Normative Narratives


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Conflict Watch: The U.S. is Teaching China How to be a World Power

“In remarks directed at China, Defense Secretary Chuck Hagel spoke Saturday of a “growing threat” of cyber-attacks against the United States and called on America and its allies to “establish international norms of responsible behavior in cyberspace.”

“The United States has expressed our concerns about the growing threat of cyberintrusions, some of which appear to be tied to the Chinese government and military,” he said in a speech largely devoted to the Obama administration’s defense posture in Asia.

“At the same time, Mr. Hagel stressed the need for more talks between the American and Chinese militaries to build trust and reduce the risk of miscalculation at a time of mounting rivalry.

His remarks were immediately challenged by a Chinese general in a question-and-answer session after his speech. A delegate to the conference, Maj. Gen. Yao Yunzhu, director of the Center for China-America Defense Relations at the Academy of Military Science in Beijing, said she was not convinced — and China was not convinced — that the United States wanted a “comprehensive” relationship with China. The new United States policy in Asia and the Pacific amounts to containment of China, General Yao said.”

Mr. Hagel responded that Washington wanted more transparency in military dealings with China. “You have to talk to each other, be direct with each other, be inclusive,” he said.”

Over all, he said, the United States will keep its “decisive military edge,” an oblique but distinct reference to American military superiority. China has announced an 11.2 percent increase in military spending this year, part of its rapid military modernization.

He stressed that new technologies would entail spending fewer resources in a smarter way, saying that the Navy had launched an experimental drone from an aircraft carrier last month for the first time. It was a feat, he said, that ushered in a new era of naval aviation. Unstated — but understood by many in the audience — was the fact that China just last year put into service its first aircraft carrier, an old Ukrainian vessel refitted by the Chinese.

Mr. Hagel also said the United States would deploy a solid-state laser aboard the Ponce, a naval vessel, next year. He said it would provide “an affordable answer” to counter threats like “missiles, swarming small boats and remotely piloted aircraft.”

The complex relationship between the U.S. and China has been a recurring theme here at NN. The two countries combined account for roughly 1/4 of the world’s population and 1/3 of global economic output. The relationship between the two countries has become even more important as technological advances continue to make the world “smaller”.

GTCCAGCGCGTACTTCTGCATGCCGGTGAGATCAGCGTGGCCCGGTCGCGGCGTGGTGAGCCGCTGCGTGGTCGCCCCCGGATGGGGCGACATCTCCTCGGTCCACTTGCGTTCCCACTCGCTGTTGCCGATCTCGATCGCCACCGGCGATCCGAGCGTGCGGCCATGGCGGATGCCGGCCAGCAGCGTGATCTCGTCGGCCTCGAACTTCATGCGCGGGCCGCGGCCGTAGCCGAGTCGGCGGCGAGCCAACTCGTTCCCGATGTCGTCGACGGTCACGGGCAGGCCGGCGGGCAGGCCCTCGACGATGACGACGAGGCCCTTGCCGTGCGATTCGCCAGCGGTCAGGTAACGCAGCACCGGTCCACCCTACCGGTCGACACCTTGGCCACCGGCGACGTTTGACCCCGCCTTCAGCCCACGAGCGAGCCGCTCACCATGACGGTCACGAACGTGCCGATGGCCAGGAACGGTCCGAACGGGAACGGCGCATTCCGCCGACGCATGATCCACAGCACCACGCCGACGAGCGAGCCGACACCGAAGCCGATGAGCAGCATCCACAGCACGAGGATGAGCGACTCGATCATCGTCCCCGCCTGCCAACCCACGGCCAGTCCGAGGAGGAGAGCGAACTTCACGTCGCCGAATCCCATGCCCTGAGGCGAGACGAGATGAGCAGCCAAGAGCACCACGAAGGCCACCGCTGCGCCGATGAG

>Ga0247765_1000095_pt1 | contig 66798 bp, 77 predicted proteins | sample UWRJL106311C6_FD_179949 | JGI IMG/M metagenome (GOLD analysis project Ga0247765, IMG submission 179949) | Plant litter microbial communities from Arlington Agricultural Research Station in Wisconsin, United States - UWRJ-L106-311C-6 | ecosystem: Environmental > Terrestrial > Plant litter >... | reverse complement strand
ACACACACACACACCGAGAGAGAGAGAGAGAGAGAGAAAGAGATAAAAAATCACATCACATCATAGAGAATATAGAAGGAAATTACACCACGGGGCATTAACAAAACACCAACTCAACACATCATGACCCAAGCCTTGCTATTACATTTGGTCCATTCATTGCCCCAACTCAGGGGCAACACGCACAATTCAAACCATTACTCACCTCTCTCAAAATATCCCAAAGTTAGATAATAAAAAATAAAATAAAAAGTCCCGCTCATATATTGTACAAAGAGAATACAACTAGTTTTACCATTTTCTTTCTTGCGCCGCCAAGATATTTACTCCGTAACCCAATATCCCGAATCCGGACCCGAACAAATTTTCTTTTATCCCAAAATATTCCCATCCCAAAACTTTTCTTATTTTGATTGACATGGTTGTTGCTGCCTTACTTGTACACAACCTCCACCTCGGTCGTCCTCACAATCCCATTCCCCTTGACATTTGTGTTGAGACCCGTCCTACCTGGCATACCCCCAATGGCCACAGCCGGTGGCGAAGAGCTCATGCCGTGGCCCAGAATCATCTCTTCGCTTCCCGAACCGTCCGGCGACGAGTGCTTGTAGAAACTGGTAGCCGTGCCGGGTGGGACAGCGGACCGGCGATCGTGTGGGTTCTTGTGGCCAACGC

The new major threat to U.S. security is cyber-attacks. Not terrorists attacks on U.S. soil, not an invasion from a foreign enemy, but cyber-attacks. The world is connected through the internet and other satellite technologies, and there is no turning back from further integration. The problems facing the world in the 21st century require cooperation, coordination, and global governance. This is why we see so much emphasis on transparency and accountability in international relations, because what happens in one country has direct effects on other countries in today’s globalized world.

It is because of this that the U.S. is taking such a hard-line approach with China. The U.S. must have very conclusive evidence to continue to name the Chinese government and military as the source of many cyber-attacks in America. America’s leaders fully understand the complexity and importance of our relationship with China; it is because of this that the U.S. generally treads carefully with regards to China–we pick our battles.

But the U.S. is also making it abundantly clear that while national sovereignty may be enough to avoid international military intervention (as Russia and China continue to emphasize with regards to the Civil War in Syria), it is not a shield which a country aspiring to become a hegemonic power can hide behind.

Sustainable hegemonic power requires transparency and accountability. It requires a strong citizen base, with investments in human capital and overall enjoyment of life. It requires the freedoms and social capital needed for people to pursue meaningful lives, to innovate and push the frontiers of whatever industry their passion lies in. It requires a long-term vision of the world, and sustainable development policies to realize that vision. It requires post-modern values and an appreciation of human rights for all people in the world. And it requires a modernized military to back up your normative view of the world.